The Department of Health and Social Care recently reported that ‘ultra-processed’ foods may be linked to cancer. These included pot noodles, ready meals, cakes and confectionery with long lists of additives, preservatives, flavourings, sugar, fat and salt. Items such as these now account for half of all the food bought by UK families.
This followed a warning last year that nearly a third of UK children aged between two and 15 are overweight or obese. The fattest five-year-olds are in low-income groups and twice as likely to be obese as middle-class children. It was also revealed that we spend more annually on treating obesity and diabetes than on the police, fire service and judicial system combined.
Who are these disturbing reports meant for? The people who take notice of them don’t need them and they point the finger at people they do not know and never meet.
Has anyone in the DHSC ever met one of the guzzlers who are costing the country so much? Have they any idea about the kind of dystopia in which the fat-poor now live, fed on a diet of poor-quality food, nasty TV and even nastier written content? If they are curious, they could try picking up one of the women’s chat magazines on sale in most supermarkets, though perhaps not Waitrose.
Covers of Chat magazine with its somewhat reductive banner ‘Life! Death! Prizes!’ have recently included: ‘Tortured, blinded, mutilated’, ‘Raped by my Dad for his sick porn movie’, ‘Raped as I slept’. In May 2017 a crop of weekly chat magazines, including Chat itself, featured sexual abuse, incest, corpse disposal, paedophilia, granny killers, rape, dead babies and a woman receiving an axe in the skull.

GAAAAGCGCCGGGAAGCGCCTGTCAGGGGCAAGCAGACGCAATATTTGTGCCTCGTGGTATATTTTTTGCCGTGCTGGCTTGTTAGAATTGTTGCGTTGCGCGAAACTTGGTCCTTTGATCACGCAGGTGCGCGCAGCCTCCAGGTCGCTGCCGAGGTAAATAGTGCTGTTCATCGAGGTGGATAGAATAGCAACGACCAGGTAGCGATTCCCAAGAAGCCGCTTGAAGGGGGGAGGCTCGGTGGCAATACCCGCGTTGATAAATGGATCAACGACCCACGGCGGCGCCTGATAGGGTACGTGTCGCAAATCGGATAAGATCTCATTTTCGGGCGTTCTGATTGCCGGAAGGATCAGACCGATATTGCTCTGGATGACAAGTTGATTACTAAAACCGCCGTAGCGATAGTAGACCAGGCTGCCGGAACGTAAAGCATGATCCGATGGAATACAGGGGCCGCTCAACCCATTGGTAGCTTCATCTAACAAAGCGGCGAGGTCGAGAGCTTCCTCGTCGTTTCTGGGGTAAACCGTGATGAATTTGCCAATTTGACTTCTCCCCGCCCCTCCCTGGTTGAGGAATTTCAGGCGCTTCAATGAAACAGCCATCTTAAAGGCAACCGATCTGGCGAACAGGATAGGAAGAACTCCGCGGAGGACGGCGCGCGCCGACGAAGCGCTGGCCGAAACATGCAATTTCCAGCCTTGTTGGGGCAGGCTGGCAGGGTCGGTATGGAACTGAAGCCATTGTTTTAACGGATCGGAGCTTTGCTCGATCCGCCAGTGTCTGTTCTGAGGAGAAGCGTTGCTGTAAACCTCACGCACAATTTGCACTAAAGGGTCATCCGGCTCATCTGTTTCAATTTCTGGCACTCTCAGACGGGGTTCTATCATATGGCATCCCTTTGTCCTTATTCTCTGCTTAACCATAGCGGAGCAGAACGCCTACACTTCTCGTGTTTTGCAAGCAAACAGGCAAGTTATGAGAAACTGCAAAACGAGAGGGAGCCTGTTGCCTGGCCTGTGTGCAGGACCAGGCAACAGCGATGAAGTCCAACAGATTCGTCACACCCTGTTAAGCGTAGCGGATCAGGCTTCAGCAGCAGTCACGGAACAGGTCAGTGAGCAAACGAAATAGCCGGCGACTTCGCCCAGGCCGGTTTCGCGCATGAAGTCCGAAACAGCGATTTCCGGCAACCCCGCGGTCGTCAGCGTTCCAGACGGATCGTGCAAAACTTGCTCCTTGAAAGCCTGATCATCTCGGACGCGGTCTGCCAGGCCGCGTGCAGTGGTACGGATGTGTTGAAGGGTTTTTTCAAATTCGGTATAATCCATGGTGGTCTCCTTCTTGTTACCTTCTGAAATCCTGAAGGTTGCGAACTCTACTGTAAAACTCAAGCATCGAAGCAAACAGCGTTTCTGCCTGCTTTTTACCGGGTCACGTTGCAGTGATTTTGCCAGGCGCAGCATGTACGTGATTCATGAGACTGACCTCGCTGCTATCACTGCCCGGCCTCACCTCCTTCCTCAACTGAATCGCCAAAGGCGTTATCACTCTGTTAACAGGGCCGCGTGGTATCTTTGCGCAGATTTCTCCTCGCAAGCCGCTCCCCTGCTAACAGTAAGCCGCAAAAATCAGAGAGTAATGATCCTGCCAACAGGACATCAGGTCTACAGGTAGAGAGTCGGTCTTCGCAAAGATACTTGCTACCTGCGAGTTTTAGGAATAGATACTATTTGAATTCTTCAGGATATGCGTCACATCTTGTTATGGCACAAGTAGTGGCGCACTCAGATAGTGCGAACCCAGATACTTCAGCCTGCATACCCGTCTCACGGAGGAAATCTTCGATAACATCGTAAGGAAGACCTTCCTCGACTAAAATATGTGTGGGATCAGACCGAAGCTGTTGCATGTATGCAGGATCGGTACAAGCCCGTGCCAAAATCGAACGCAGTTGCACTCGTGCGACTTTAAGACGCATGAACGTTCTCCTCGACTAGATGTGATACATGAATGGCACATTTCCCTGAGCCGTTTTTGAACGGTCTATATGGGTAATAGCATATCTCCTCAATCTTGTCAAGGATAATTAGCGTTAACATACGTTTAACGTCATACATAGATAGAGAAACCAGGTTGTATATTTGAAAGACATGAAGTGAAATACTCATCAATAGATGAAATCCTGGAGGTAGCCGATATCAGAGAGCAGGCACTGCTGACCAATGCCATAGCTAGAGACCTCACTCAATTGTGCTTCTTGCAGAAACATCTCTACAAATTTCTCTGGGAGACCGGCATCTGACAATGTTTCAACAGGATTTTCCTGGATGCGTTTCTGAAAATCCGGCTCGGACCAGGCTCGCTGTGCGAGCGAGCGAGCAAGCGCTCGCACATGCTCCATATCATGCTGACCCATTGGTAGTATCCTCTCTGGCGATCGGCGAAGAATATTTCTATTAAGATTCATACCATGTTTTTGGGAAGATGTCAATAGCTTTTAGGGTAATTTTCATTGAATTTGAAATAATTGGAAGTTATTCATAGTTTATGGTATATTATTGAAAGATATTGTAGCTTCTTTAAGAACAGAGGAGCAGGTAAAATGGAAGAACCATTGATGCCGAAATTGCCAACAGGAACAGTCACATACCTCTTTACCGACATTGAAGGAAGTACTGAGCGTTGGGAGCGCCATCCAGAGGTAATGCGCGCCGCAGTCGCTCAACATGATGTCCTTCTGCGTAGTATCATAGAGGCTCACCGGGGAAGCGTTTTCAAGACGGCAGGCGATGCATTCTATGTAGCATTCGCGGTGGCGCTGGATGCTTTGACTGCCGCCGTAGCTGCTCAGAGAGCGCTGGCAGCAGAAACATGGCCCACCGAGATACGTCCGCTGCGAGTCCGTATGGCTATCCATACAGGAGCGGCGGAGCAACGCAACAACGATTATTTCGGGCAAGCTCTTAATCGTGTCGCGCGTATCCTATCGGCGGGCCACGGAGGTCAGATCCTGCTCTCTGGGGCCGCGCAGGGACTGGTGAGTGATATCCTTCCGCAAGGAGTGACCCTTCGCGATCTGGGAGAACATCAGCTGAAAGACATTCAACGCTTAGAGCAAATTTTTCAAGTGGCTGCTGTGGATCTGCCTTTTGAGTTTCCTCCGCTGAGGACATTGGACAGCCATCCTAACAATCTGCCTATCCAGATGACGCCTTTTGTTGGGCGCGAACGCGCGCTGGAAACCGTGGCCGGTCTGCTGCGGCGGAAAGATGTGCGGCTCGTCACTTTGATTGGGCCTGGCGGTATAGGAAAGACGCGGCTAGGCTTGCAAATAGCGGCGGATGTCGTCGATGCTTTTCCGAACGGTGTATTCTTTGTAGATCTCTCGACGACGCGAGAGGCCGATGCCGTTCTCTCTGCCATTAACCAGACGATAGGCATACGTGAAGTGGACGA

This week’s Chat offers us ‘Raped Live on Screen’, ‘Did Daddy leave a Trail of Death?’ and ‘How could he do this to my girl?’ showing a young girl with horrific injuries. Inside it offers ‘More True Stories’ including features on medical conditions too disgusting to relate.
For about 90p these red-top tabloids sell a lot of isolated women a morass of anxiety and violence; a world where healthy eating is the least of their problems.
Chat magazine was launched in 1985 by ITV Publications at a cost of £4million. It sells about 400,000 copies a week, a similar figure to the similar that’s life! magazine. Take a Break, offering more lavish cash prizes, has half a million readers, while Bella has about 200,000. That’s at least a million British women sitting on DFS sofas, eating pot noodles and reading about rape and mutilation as if they were a norm of UK life.
Unlike traditional women’s magazines, the sort your mother used to buy, these do not give much advice on home decorating, child-care or cookery. Apart from selling the idea that violent sex and incest are par for the course, the latest issue of Chat tells you where to buy the best pizza, and how to make cheap toffee apple pancakes, perhaps to bribe the rapist when he gets home from the pub. Realistically, considering its diet of death, it doesn’t have any health pages.
that’s life! has one. Following an article on ‘Falsies for Kids’ comes a horrid ‘true-life’ story with grisly photo about a child with a tumour of the pituitary gland. With cynical hypocrisy, under the heading ‘Telly belly’ comes a tiny piece about obesity in children who watch too much TV advertising. That must surely add to the reader’s helplessness and depression. It also gives a recipe for gammon and brie hash brown stacks, no calorie count offered.